Bryan Millhouse tells it from the heart. No hesitation, no stumble, no searching for words. It's mantra. It's gospel. He's lived every minute of this and it is part of him. His entire hot rodding career has been no different. And this is a good story, too. A family story, a story with a very happy ending.

Bryan began Project Julia, his grandmother's namesake very soon after her passing. Millhouse grew up in Tucson, the son of loving and very patient parents. They indulged him with time and understanding and not particularly with money. They encouraged him to do his best, do his projects in the home garage, even if it meant a year-long scene from a wrecking yard in a room attached to their house ... while their own civilized wheels braved and baked in the dry dust and desert heat. "I most appreciate the support from my parents. Dad loaned me a few bucks here and there and mom's heart was in it all the way."

Millhouse began with Fords when he was 16 and stayed with them until he adopted a '66 Nova that he built in its final stage with a 1,500hp twin-turbo motor-and air conditioning. He still has it. His penchant has always been to go for big cubic inches, big nitrous, big whatever, but always with taste and with and a big dose of decorum. Then he wanted a luxury hot rod, one that was reliable, always ready to get up and go. How much money you got in this thing? That's the usual question when he stops, drops, and opens up his latest creation.

This creature awaited him on eBay. It was an hour and a half north on the west side of Phoenix. It was a roller, but clean and rust-free and all its panels were straight. No motor or tranny, so it was a home run for Bryan and all that he really needed to roll the ball. He'd seen an ad that Chris Fesler (feslerbuilt.com) had in the duPont Registry. Bryan made contact. A few weeks later, Bryan dropped the car off at his shop the same day he'd bought it.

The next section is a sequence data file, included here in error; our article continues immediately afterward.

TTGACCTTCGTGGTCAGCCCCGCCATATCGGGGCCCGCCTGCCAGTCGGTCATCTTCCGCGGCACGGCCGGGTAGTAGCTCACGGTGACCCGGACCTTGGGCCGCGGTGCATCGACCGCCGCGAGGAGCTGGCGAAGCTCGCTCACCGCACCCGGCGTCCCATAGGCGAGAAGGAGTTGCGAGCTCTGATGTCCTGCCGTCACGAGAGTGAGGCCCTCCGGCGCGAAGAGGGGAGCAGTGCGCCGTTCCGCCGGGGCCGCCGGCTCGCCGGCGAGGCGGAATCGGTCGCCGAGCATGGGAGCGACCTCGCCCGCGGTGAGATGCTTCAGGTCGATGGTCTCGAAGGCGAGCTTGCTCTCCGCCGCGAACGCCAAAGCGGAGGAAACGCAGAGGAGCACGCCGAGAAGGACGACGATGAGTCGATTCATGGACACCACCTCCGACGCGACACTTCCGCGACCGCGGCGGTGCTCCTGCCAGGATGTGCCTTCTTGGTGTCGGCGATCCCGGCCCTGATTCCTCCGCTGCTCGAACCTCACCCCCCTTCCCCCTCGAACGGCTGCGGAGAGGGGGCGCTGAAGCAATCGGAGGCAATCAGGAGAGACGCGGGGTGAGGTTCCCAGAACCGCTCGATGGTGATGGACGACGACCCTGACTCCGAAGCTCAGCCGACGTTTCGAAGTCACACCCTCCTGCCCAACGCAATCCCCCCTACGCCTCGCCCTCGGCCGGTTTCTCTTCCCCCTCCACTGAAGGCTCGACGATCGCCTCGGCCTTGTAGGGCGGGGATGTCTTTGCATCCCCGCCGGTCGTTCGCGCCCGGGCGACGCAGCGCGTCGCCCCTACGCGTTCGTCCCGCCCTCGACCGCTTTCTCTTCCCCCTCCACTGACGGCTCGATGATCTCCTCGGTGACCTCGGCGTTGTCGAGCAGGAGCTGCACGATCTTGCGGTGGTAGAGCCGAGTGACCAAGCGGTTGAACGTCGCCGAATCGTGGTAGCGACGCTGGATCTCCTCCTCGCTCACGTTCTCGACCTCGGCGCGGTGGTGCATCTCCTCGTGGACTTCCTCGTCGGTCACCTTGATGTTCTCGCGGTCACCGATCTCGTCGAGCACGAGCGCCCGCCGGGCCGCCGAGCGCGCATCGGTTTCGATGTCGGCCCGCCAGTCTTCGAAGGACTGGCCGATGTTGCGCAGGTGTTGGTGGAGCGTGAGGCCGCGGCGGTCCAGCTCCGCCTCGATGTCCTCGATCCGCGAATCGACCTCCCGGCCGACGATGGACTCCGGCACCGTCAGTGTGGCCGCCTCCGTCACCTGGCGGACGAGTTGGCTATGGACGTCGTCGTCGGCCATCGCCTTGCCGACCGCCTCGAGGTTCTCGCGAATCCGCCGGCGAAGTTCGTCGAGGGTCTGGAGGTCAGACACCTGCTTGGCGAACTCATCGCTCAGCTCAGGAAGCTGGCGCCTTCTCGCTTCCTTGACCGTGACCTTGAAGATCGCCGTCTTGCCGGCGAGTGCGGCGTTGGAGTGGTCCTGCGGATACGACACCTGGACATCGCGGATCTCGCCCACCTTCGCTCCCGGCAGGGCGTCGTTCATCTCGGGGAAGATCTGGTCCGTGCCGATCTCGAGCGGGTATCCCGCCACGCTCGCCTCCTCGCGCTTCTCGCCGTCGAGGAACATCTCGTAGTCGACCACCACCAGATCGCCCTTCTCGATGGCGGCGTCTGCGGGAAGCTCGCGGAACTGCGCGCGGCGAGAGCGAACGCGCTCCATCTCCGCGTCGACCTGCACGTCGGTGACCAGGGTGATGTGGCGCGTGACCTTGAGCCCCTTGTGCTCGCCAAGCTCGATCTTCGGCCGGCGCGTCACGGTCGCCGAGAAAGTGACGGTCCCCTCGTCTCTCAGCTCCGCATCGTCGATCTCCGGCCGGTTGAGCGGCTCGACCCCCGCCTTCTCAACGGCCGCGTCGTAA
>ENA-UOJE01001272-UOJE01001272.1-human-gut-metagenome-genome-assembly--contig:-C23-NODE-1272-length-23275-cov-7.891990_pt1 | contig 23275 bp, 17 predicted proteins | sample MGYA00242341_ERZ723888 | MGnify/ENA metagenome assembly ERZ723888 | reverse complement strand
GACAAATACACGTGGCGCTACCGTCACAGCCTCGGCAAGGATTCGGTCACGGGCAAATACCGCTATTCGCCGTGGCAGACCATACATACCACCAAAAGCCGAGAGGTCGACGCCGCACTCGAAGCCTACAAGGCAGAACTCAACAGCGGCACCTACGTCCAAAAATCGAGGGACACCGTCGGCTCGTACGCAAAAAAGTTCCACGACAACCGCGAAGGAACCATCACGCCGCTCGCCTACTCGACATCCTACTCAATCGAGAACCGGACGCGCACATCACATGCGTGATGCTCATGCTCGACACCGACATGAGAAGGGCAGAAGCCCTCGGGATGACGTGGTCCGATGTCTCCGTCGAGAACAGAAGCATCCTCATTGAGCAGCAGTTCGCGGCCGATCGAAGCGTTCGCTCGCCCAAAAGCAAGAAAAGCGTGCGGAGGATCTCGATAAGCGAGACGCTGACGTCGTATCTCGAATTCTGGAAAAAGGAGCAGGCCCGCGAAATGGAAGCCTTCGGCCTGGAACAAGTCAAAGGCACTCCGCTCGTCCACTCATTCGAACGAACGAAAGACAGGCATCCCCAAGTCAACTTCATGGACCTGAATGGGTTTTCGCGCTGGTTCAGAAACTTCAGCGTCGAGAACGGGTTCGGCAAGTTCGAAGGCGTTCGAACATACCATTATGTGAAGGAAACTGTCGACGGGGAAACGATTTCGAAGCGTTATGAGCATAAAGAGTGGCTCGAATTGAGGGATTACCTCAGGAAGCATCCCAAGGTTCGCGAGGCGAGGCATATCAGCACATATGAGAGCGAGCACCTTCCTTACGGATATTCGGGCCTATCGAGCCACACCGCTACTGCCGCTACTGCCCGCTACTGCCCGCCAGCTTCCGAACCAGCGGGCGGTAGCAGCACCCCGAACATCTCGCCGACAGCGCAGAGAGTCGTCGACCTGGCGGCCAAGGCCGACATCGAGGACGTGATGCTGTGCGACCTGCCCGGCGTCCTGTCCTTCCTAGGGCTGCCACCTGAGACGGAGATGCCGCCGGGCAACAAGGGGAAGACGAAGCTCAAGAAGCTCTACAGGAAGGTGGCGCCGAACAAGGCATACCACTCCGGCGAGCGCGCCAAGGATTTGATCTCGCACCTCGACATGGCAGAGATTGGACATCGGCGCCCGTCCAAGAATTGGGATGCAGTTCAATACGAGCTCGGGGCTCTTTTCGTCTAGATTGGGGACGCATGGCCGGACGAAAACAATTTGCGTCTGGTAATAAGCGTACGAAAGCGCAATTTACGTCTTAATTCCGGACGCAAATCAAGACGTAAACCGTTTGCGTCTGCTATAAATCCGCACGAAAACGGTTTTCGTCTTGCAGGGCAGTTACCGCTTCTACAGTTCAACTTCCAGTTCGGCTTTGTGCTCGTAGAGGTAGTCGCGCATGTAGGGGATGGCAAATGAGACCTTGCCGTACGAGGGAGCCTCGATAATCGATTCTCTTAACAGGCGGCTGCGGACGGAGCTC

"While I was at Fesler's, I got a call. My 95-year-old grandmom had just gone into the hospital and it didn't look good for her. I drove to Tucson immediately, was with her and my family when she passed. I decided then to build the Nova as a tribute to her," Bryan told us.

"Fesler's shop produces very-high-end cars. We put our heads together and planned the issue. I'd compare this to building a house. Originally, I'd envisioned a restoration and to use one of the carbureted engines I have, but then I figured, OK, it's a tribute car and I wanted to upgrade everything and all of sudden it had a Z06 motor, overdrive tranny, navigation, the works, and I wanted to keep it nice and clean. Fesler helped out. I'd had a lot of hot rods with no air conditioning, no amenities whatsoever, and he turned me away from that. I wanted to get in, turn on the tunes and the A/C, and drive like it was something you could get from a dealership today."

What he likes best about the Nova is that he can just get in and do just that. He gets the mileage of a Z06, but with all that grunt on tap as well, and that the Nova, despite its pin-neat appearance is nothing less than a daily driver. Its most pleasing feature? Without doubt it's the mind-altering attributes of the Air Wave system. Not to him, but the casual onlookers. "It gets swarmed everywhere I take it. I'll pull up to a light, get good props, and then hit the Air Ride controller and it slams down on the bumpers. People go nuts," he chortled. Bryan also acknowledges the people who helped him: "Special thanks goes to my folks for helping me with an early addiction to hot rods; Fesler Built (of course); Heidi Richter, who spent a lot of time with my grandmother, and without her help the car wouldn't have materialized."

Now that he's driven it for a while, he'll probably change out the 4.11s for something a little more civilized-and get even better mileage. Everything else is exactly how he envisioned it. He takes it when he goes out to dinner on Friday nights. "The valet guys see it coming and tell me to park it right in front ... and don't even charge me for the service. I usually putt around in the morning when it's still cool and drive it to the coffee shop. It's not a trailer queen, I drive it everywhere. If it gets scratched, I'll fix it."